The personality of the designer is key. Last year Alber Elbaz launched his Mount Street Lanvin store with an event attended by London’s most fashion-fabulous. As well as a fashion show presenting his spring-summer collection, he talked his guests through each outfit, sharing stories about their creation and telling anecdotes about his fashion life. Naturally the tills went crazy. Well, it must be pretty hard to resist a purchase when Alber himself is fluffing up your skirts.

It’s not only clothing that merits the trunk show experience. Jewellery designers have found these soirees a great opportunity to get close to their fans and can often tailor their pieces to a customer’s requirements. “Trunk shows are an exciting and exclusive way of shopping,” offers Ruth Sibald, director of contemporary jewellers, Zoe & Morgan, who have a succession of trunk shows planned with Matches for October. “They also give us a chance to meet the customer while giving them a greater sense of the brand and meanings behind the design of each piece.” Luxury jeweller Astley Clarke recently laid on high tea and cocktails at its London showroom for customers to meet its creative director and four of its designer jewellers. The relaxed, alcohol-fuelled atmosphere and stealth peer pressure is pretty much guaranteed to add up to a sale or ten.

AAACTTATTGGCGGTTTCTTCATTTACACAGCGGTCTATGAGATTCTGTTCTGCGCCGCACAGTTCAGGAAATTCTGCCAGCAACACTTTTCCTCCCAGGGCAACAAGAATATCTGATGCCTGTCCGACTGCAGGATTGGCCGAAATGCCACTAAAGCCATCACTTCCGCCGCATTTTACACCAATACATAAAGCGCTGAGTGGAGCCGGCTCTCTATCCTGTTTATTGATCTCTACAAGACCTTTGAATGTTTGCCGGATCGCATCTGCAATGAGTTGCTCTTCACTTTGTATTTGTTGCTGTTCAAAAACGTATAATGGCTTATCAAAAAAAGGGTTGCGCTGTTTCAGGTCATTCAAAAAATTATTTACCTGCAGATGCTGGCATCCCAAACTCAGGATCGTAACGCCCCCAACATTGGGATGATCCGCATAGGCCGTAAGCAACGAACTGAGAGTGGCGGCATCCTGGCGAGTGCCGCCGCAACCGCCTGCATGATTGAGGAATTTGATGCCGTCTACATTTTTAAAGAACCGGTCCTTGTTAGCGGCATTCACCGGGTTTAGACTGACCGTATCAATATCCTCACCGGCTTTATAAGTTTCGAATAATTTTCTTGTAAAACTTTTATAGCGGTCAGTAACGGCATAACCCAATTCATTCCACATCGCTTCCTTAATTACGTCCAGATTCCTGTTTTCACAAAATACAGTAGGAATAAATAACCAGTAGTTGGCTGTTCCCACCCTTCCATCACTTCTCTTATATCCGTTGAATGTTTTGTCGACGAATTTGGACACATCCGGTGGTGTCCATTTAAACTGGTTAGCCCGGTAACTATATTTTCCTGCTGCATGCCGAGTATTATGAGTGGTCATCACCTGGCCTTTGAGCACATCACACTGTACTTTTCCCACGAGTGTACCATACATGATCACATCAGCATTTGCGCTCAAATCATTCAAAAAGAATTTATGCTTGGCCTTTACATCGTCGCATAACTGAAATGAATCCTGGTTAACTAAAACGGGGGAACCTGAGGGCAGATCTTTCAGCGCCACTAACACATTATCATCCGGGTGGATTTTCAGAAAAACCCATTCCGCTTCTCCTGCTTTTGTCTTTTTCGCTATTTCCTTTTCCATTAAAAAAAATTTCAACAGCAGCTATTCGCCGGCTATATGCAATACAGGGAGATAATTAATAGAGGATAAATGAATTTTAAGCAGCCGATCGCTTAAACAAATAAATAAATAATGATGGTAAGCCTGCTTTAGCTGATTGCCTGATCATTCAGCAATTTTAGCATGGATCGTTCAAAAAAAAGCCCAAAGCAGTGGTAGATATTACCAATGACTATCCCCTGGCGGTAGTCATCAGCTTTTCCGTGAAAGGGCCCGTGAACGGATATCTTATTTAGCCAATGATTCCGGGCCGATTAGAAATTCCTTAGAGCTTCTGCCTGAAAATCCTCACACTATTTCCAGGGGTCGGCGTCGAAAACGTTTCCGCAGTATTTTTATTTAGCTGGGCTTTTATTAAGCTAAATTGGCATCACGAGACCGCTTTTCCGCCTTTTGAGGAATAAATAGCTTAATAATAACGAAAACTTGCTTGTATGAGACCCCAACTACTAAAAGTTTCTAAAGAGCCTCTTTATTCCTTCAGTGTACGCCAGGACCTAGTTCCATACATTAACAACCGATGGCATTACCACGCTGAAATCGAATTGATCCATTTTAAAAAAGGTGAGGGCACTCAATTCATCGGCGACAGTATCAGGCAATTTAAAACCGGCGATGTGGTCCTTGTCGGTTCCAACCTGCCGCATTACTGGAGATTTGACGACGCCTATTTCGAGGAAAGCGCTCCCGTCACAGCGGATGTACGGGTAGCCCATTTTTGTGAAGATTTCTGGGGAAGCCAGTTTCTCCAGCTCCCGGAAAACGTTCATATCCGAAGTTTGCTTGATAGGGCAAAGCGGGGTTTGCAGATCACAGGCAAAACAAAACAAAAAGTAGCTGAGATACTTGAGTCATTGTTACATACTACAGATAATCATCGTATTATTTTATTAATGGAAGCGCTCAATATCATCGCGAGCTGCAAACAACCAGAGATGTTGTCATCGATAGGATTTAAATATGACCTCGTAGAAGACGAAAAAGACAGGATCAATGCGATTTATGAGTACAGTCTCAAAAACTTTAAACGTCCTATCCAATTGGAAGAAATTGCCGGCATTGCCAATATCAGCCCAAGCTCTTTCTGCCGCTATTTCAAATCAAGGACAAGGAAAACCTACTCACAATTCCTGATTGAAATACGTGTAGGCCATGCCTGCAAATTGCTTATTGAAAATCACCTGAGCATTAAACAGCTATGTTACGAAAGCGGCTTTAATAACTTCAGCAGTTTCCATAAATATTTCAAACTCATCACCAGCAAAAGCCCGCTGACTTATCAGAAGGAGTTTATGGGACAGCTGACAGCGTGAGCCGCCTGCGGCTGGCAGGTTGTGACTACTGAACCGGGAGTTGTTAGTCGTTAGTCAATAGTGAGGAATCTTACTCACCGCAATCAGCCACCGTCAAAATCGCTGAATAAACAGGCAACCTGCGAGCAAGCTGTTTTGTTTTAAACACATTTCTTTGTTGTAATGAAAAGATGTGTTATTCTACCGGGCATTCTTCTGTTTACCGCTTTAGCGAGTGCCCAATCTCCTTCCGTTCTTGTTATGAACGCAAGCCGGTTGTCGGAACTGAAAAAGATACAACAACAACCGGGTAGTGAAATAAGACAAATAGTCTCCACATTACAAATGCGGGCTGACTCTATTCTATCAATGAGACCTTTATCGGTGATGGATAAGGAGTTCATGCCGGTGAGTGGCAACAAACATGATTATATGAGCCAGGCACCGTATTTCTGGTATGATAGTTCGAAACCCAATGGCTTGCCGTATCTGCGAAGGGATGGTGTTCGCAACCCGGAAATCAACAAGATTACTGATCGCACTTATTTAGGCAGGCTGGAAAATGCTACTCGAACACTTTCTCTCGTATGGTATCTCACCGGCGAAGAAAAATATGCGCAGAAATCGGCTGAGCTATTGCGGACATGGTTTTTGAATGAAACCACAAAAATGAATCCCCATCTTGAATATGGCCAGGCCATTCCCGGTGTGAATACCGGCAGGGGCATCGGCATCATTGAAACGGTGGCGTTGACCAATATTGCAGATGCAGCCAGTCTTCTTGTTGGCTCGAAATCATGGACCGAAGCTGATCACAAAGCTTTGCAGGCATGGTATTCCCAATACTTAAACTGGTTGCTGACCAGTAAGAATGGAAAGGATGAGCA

For the retailer, trunk shows are a chance to complement the online experience by nurturing personal relationships with their customers. “For us, trunk shows are about developing lifetime relationships with our clients, “ says Marigay McKee, fashion and beauty director at Harrods, who recently hosted an intimate VIP lunch with trunk show veteran Oscar de la Renta. “Our sales associates work to a mantra of ‘anything is possible,’ giving that feeling of exclusivity, a personal touch and a pivotal point of difference in an industry that is constantly evolving. It also gives brands the opportunity to work closely with our top tier customers, and better understand their clients at Harrods.” The message is clear. If you want a slice of the exclusive-access pie, it’s time to get your name on those VIP lists.

[Image: Mark Shaw]

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One Response to From the vaults: the return of the trunk show

  1. I recently left a FENDI trunk show in Los Angeles completely blown away by the customer service I experienced — considered, patient attention to helping clients fall in love with the collection. Impressed! :)

    xo,
    F.M.